Egg Freezing

Planning for the future

Egg freezing involves harvesting, storing and freezing your eggs for later use. It means you can collect eggs during your most fertile years and save them to start a pregnancy when you’re ready.

Men produce new sperm every day but women are born with a limited number of eggs.
The number and quality of a woman’s eggs begin to decline in her mid-30s, making it harder to get pregnant.

  • Birth: Approx 2 million eggs
  • Adolescence: Approx 400,000 eggs
  • Age 37: Approx 25,000 eggs
  • Menopause (51): Approx 1,000 immature (infertile) eggs remain

Many of us are busy studying, working or travelling during our fertile 20s. You may not find the right partner or have enough financial security to consider having a baby until your mid-30s or early 40s. By then, it may not be as easy to get pregnant.

egg freezing

Benefits of freezing eggs

Freezing eggs may be a good option if you are:

  • Facing health problems that could affect your fertility
  • Not ready to have a baby.

Egg freezing process


Hormonal stimulation


Egg collection


Egg freezing

Some women opt for back-to-back egg freezing cycles while others prefer to have a break between cycles. The best approach for you depends on your circumstances and your health.

Any surgical or invasive procedure involves risks. 

The risks of egg freezing may include:

  • Risks common to all procedures such as a reaction to the anaesthetic
  • Risks specific to egg collection such as ovarian hyperstimulation syndrome.

The risks are relatively small and we discuss them with you before you proceed with egg freezing so you can make an informed decision.

egg freezing process


Egg freezing may cost:

  • $8,200–$9,000 to harvest and freeze your eggs (Medicare rebates may be available for some patients)
  • $600 per year to store your frozen eggs
  • $3,200–$3,900 to use your frozen eggs to create a pregnancy.

We do our best to keep costs as low as possible. For example, we harvest eggs in our clinic under local anaesthetic. That means you can avoid paying for a hospital admission and general anaesthetic.

Learn more about our costs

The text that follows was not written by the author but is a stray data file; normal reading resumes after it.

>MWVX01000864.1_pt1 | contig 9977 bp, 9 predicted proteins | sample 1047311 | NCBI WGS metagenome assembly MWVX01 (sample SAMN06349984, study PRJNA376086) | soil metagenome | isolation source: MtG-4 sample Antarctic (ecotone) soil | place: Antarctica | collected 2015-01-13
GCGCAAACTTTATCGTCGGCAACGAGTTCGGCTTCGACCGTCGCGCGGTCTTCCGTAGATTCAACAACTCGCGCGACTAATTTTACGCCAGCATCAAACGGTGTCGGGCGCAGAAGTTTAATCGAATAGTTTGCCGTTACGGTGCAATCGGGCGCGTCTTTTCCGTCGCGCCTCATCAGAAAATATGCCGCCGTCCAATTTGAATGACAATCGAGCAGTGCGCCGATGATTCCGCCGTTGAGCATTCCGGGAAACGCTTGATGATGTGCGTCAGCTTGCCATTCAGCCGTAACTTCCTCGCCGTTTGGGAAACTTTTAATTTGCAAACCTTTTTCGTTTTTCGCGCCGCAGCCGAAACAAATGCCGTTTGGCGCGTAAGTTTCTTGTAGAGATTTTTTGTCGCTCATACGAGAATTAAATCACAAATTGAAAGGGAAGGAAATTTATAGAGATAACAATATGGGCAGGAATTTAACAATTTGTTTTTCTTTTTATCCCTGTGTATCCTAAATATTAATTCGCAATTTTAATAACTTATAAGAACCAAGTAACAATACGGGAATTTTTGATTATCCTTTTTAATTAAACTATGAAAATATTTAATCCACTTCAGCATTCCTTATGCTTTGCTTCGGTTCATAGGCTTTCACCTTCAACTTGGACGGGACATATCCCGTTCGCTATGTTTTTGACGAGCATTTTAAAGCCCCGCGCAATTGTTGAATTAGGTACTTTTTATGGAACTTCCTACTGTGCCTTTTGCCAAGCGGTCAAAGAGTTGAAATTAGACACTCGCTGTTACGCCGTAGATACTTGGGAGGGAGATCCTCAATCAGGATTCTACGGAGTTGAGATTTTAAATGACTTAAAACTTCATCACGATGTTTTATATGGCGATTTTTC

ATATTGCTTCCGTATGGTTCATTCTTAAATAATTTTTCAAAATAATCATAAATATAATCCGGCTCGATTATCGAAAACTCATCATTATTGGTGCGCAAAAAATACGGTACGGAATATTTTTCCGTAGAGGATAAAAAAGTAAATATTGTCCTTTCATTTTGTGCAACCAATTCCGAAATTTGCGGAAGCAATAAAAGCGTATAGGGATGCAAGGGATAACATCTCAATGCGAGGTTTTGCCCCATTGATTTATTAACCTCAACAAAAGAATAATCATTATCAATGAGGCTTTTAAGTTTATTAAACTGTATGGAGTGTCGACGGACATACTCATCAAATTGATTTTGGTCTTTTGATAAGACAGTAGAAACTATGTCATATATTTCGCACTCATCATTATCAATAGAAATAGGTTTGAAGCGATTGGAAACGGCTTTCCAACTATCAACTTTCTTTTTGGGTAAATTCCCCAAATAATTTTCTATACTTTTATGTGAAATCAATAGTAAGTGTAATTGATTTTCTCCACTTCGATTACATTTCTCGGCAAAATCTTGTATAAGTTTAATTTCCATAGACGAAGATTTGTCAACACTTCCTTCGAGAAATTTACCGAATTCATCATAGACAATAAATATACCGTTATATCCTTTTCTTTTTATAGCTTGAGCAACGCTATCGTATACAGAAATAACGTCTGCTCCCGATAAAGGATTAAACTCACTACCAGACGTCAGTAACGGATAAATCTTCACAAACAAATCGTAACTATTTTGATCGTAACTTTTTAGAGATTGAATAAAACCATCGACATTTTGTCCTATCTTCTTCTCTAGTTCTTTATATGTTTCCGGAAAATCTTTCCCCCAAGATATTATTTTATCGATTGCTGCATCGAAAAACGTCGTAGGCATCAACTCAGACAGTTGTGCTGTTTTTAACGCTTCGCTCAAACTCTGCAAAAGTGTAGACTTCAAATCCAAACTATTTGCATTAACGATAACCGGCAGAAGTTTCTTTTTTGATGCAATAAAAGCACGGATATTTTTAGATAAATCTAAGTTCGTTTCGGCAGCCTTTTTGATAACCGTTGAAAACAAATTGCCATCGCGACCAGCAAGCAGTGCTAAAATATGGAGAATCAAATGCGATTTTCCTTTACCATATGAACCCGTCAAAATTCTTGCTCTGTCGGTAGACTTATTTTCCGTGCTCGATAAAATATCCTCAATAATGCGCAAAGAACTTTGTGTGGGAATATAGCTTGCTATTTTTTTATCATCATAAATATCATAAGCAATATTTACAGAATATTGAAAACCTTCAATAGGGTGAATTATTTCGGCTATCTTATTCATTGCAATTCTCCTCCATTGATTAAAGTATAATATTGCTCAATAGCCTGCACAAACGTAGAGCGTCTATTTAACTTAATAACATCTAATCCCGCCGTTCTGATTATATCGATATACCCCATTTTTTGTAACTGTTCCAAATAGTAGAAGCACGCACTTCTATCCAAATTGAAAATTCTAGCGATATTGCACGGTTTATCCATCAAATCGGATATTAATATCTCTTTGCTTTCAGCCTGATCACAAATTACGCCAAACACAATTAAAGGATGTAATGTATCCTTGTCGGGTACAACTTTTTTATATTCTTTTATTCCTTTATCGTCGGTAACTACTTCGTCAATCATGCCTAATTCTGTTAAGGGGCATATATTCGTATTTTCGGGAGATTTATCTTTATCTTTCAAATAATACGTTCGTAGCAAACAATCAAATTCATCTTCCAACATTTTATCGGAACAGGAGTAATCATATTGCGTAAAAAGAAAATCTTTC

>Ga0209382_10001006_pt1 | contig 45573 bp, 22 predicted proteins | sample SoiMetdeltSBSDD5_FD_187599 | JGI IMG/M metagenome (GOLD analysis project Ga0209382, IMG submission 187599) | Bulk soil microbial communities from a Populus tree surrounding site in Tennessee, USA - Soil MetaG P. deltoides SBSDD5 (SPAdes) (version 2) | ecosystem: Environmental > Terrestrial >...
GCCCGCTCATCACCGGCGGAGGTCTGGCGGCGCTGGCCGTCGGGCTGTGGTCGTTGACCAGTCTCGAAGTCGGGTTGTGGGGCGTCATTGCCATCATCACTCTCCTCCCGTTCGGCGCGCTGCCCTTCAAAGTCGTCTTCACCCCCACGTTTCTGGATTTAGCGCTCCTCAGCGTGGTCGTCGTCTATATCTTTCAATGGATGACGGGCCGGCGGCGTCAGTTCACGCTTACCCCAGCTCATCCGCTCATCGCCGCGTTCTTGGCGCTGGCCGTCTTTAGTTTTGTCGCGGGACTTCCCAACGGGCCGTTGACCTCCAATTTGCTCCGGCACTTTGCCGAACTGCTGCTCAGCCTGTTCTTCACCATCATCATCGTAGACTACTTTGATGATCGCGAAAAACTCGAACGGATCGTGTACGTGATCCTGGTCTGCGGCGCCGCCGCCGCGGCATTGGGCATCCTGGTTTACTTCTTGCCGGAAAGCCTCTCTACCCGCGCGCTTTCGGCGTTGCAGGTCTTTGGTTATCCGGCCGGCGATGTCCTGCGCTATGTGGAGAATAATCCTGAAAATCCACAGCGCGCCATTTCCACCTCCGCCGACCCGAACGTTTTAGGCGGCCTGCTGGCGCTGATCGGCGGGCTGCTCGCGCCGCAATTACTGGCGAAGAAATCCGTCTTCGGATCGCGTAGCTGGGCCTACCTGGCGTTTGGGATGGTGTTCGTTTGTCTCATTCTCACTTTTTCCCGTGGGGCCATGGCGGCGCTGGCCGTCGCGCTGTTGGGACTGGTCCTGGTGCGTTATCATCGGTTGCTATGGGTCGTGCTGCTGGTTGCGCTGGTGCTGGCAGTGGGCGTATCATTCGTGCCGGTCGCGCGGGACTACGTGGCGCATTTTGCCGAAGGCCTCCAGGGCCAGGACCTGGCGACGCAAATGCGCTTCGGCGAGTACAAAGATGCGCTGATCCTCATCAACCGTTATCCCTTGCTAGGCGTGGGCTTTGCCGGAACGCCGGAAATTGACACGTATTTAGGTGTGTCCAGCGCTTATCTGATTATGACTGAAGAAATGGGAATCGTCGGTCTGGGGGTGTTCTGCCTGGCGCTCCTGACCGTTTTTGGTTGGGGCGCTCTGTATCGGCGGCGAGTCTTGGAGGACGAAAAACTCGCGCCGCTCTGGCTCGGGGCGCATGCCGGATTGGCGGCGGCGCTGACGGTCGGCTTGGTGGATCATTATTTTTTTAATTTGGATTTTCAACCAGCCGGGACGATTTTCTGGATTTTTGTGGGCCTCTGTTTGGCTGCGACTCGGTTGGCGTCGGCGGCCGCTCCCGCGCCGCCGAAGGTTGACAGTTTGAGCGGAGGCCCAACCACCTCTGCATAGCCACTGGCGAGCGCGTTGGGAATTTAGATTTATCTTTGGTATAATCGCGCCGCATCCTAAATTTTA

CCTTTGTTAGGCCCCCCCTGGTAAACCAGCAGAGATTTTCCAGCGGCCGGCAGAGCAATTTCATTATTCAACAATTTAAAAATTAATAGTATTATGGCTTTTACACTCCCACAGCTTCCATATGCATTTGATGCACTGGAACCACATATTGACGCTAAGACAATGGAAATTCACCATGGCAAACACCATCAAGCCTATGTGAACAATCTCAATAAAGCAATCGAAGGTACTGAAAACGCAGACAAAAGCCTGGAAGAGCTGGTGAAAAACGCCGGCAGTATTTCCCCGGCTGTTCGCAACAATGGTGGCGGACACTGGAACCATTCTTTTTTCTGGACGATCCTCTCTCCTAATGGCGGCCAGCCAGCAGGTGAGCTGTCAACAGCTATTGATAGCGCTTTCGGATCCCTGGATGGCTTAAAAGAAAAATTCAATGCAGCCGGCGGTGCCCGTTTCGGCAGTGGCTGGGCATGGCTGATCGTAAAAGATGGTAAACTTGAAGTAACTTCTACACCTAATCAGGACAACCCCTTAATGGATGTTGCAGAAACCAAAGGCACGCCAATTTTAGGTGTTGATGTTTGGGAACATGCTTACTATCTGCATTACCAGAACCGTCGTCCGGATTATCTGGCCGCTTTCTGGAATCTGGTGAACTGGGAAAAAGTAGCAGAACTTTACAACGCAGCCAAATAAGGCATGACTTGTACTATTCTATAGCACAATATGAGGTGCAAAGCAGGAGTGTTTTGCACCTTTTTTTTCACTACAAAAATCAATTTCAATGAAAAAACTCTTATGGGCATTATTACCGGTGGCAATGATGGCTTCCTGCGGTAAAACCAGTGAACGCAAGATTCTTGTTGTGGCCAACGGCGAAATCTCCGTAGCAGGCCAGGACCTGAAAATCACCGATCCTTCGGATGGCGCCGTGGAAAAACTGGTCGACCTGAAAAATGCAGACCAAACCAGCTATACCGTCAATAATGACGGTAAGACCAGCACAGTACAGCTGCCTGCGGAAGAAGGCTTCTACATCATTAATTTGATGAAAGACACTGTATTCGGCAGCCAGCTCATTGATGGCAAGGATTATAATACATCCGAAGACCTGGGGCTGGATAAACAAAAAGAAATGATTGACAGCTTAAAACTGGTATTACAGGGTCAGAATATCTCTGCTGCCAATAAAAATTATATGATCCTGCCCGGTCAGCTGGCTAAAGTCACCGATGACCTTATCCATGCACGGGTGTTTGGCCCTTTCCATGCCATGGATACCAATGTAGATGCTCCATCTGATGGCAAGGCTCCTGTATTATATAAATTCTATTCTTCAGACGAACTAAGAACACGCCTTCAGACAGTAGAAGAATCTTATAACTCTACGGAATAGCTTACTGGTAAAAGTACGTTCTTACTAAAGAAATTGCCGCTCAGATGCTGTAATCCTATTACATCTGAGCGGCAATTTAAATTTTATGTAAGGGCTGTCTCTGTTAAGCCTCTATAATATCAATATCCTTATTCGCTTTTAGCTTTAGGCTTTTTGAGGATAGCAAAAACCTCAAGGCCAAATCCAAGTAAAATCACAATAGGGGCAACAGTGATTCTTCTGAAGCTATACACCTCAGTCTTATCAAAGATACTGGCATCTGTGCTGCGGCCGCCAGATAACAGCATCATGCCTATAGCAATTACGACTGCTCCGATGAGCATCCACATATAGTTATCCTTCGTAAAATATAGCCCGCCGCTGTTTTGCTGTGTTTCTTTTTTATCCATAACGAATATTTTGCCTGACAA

Typically, women choose to freeze their eggs in their early 30s. At this age, you still have a healthy supply of eggs but you’ve begun to realise that you may need to plan ahead if you want to have a baby.

There’s no official egg freezing age limit. However, the number and quality of your eggs decline as you get older. Your doctor will discuss your chances of success to help you make an informed decision.

Book an appointment

We usually recommend 3 cycles of egg freezing to give you the best chance of success.

The older you are, the more eggs you may need to freeze to have a reasonable chance of having a baby.

Once you’re ready to use your eggs, let us know. We’ll talk you through the process, which will usually involve:

  • Defrosting some of your stored eggs
  • Fertilising your eggs with sperm from your partner or a donor
  • Developing the fertilised egg into an embryo in the laboratory
  • Transferring the embryo to your uterus to establish a pregnancy.

Learn more about IVF

Of course, some women don’t use their eggs. You may get pregnant naturally (that’s wonderful!) or you may decide not to have a baby after all (that’s your call). Egg freezing has still achieved its purpose by keeping your options open.

Egg freezing is still a relatively new procedure. There is a growing body of evidence to support egg freezing but there is no guarantee of success.

Success rates depend on factors such as:

  • Your age when you froze your eggs
  • How many eggs you froze
  • Your age when trying to get pregnant
  • Your overall health
  • Any other underlying fertility issues you may have.

Frozen eggs may offer women in their late 30s and early 40s a better chance to get pregnant than they would have using their current eggs.

A large US study from 2022 showed that 70% of women who froze their eggs when under 38 (and defrosted at least 20) succeeded in having a baby. In contrast, just 20% of 40-year-olds undergoing IVF had a baby.

The most common reason for egg freezing is that a woman hasn’t found a partner yet. If that’s your situation, you’re likely to freeze eggs to be fertilised in the future when you have a partner.

People tend to be further along their fertility journey when freezing embryos. Usually, you’ve conceived a child through IVF and have frozen other embryos so you can have another baby later on.

Keep your options open

We are an innovative fertility clinic at the forefront of new technology and techniques. We’re constantly honing our skills so we can offer you the best opportunity to reach your goals.

This includes multi-COS cycles (collecting eggs more than once in a cycle), improving oocyte quality using mitochondrial function and medical approaches to reduce associated medical issues, just to name a few.

Disclaimer: All information is general and not intended as a substitute for professional advice. Any surgical or invasive procedure carries risks.